Metaphors get their power from the examples they use. That’s why they exist. And sometimes those examples aren’t true. Like ostriches don’t really bury their heads to hide from predators.

scottinwisconsin | December 28, 2011 at 10:35 pm

Dr. Ron Paul got a welcome surprise – and rival Michele Bachmann an embarrassing one – when the state chairman of the Bachmann campaign announced Wednesday night that he was throwing his support to Paul. The endorsement came just hours after he had appeared with the Minnesota congresswoman.

Iowa State Sen. Kent Sorenson said he was switching from Bachmann to Paul because the Texas congressman was the most conservative of the top-tier candidates.

“In the last couple of weeks I fell into Ron Paul’s camp,” said Bob Colby, of Newton, who spent 21 years in the military and is a former employee at a now-shuttered Maytag plant in town.

“I threw my hands up” in frustration, said Colby, who added that he supported Romney in the 2008 caucuses and chose Sen. John McCain over Barack Obama that fall.

    So the Professional Political guy moved from the third-tier candidate to the crazy-crank candidate, big deal.

    The best part of a Ron Paul win is that he’ll take both the Truther and Stoner voter away from Obama.

The good news is, if Paul actually manages to win Iowa, that is probably the most persuasive argument for taking away Iowa’s “first in the nation” status.

See, every cloud has a silver lining. =)

A modest recommendation for the category above entitled:

• More to follow.

Via CNN, the Gingrich campaign has now publicly conceded that they were at fault for the failure to make the ballot for the primary in the Commonwealth of Virginia.

. . .
On a campaign stop at an Algona chocolate store, the former House speaker said the “mistake” occurred because one of their workers committed fraud.

“We hired somebody who turned in false signatures. We turned in 11,100 – we needed 10,000 – 1,500 of them were by one guy who frankly committed fraud.”
. . . .

Thankfully, I suppose this means that the risible Pearl Harbor analogy is now history, and that the new analogy will instead be to Pogo:

“We have met the enemy, and he is us.”

    William A. Jacobson in reply to Trochilus. | December 29, 2011 at 8:06 am

    I think it refreshing when a candidate admits to making a mistake. Now if only Romney would admit he made a mistake with Romneycare. Perhaps you could give us the analogy to use for someone who is in deep denial.

      I too think it refreshing when a candidate admits to having made a mistake.

      But before quickly attempting to change the subject, let’s first ask this . . . Exactly what was the mistake Newt admitted to?

      Was it . . .

      Responding to his failure to make the Virginia ballot by publicly declaring that it was analogous to Pearl Harbor, and doubling down on that ridiculous and insulting assertion, rather than taking the brief time to factually determine what actually happened before going off half-cocked?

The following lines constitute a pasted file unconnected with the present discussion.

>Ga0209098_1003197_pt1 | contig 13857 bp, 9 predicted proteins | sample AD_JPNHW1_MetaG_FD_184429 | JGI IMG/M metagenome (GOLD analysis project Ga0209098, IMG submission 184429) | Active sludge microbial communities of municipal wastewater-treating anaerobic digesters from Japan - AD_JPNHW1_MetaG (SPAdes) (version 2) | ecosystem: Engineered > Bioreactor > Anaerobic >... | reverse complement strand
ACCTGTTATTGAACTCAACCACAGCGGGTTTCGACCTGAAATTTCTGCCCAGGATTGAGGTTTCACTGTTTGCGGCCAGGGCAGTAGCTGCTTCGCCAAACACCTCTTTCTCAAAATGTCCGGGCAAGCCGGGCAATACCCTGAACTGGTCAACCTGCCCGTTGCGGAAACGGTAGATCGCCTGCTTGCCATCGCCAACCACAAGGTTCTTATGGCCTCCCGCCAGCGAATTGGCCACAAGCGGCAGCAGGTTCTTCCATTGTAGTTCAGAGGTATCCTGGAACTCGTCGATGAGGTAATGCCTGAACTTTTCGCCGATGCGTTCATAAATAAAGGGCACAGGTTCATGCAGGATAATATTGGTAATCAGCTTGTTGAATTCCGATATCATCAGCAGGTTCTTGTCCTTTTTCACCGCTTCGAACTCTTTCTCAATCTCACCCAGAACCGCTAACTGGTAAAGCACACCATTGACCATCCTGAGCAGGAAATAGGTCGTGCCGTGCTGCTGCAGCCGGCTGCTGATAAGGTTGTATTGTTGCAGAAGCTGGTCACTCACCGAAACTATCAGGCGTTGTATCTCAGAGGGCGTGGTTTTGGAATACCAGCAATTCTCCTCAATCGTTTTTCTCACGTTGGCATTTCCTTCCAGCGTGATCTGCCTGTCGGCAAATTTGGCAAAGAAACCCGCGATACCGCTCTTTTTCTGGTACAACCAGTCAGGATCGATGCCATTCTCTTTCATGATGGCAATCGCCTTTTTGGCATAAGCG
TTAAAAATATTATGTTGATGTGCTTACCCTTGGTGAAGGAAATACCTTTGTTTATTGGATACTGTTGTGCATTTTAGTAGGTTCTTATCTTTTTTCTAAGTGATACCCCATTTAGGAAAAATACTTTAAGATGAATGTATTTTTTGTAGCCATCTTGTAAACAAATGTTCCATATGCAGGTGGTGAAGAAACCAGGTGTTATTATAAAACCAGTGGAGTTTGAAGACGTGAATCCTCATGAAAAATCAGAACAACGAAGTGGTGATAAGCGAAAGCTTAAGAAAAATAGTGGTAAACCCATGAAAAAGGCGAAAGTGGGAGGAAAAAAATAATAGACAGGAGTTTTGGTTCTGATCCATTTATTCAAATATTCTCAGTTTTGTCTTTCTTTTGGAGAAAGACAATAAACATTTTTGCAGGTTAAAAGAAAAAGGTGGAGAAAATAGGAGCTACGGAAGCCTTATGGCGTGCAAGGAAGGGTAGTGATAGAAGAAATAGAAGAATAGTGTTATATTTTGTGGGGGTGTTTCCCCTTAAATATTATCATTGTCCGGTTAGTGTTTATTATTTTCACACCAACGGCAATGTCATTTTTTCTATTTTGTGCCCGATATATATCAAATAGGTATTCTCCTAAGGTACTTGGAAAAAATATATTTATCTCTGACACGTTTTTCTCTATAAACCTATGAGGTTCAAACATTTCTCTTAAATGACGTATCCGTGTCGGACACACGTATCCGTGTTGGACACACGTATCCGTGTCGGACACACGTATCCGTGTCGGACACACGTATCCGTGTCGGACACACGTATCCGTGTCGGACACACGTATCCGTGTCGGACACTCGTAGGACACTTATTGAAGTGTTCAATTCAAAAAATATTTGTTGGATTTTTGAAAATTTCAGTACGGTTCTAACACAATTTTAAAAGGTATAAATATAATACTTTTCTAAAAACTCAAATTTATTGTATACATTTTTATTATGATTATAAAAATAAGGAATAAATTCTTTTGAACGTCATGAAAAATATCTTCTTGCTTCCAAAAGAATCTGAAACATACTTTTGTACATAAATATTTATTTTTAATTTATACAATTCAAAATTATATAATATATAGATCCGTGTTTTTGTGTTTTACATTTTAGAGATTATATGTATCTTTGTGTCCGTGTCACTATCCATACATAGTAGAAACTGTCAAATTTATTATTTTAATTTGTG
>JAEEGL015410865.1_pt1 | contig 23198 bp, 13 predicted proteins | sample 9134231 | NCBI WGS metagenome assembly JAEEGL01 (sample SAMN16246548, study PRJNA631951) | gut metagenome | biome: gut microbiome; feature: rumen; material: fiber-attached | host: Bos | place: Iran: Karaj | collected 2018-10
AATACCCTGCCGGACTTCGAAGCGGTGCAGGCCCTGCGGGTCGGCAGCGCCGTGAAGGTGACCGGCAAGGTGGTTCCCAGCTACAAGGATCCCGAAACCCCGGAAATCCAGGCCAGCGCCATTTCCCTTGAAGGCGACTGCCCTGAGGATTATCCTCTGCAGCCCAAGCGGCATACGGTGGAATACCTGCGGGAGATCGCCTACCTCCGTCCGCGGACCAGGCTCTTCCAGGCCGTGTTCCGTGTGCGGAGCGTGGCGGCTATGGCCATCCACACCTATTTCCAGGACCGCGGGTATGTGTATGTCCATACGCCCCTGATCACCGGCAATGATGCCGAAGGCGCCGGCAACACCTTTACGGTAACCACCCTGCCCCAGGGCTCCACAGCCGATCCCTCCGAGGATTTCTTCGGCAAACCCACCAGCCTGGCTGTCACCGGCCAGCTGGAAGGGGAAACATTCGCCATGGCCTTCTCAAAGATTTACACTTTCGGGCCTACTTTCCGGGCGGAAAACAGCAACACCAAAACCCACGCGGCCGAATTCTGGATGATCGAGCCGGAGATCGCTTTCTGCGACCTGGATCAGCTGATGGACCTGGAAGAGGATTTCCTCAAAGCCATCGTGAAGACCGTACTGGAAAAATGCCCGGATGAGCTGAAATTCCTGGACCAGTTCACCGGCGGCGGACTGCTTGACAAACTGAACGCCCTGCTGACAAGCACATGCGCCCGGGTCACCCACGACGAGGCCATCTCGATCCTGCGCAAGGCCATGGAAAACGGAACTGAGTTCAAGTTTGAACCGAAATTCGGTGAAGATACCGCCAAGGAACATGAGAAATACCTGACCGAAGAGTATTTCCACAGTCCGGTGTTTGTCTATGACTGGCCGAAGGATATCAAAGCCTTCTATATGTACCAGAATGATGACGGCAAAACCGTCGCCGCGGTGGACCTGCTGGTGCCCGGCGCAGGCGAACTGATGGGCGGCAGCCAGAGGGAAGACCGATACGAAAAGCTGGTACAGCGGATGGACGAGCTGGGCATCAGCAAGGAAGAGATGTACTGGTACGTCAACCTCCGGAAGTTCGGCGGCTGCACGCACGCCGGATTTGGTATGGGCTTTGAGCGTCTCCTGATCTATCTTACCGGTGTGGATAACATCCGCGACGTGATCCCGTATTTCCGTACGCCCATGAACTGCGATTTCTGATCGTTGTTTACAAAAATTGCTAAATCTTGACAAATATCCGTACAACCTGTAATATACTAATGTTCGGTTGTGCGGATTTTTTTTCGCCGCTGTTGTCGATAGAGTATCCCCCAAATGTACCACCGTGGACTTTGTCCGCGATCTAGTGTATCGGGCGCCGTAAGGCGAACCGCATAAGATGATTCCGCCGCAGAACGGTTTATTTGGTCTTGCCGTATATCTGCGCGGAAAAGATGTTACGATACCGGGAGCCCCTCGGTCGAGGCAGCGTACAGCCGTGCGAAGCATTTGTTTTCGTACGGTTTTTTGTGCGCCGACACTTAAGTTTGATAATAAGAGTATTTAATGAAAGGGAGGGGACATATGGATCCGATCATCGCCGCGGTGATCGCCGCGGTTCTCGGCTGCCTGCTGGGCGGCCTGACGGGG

No, I don’t think he did admit to that mistake! But a big mistake it was! In fact, I think that mistake would certainly qualify as deep denial.

      Admitting to having failed to turn in a sufficient number of signatures to ensure covering the express requirement for 10,000 valid signatures, given the “roadmap” recommendation to obtain between 15,000 and 20,000 signatures as was expressly laid out for them by the Virginia GOP, coupled with the high likelihood that some significant percentage of signatures would likely, perhaps even inevitably turn out to be invalid, for one reason or another?

      No, he did not admit to making that mistake either. No, all he did was concede that someone he hired committed fraud, leaving him and his campaign holding the bag.

      Now, I know you and others hope to quickly change the subject by demanding, as you have, that Mitt admit that he made a “mistake” with “RomneyCare.” But he doesn’t believe that he did, and he has offered an explanation for why he takes that position. You choose not to accept that explanation; others do.

      But why should he “admit” to a mistake that he does not believe is a mistake . . . just to satisfy your current need for “dueling concessions” to help your favored candidate recover from making an inapt analogy and a glaring campaign oversight, all in one fell swoop?


      I think that Ed Morrissey has made a powerful argument that the failure, especially on the part of the Gingrich and Perry (and other campaigns as well) to qualify for the Commonwealth of Virginia primary ballot was indeed a measure of failed competence on their parts.

In other news, Sorenson, who began the season as a St Louis Rams fan, is now a Green Bay Packers fan.

Imagine that: There is no loyalty in politics. Shocking.
The amusing part is that neither one has a shot at winning the nomination or the election. Followed by Santorum, Perry, Gingrich, Huntsman, Smith and Jones. All right, I made up the last two names.

Sorenson no longer a Libra, joins Sagittarians.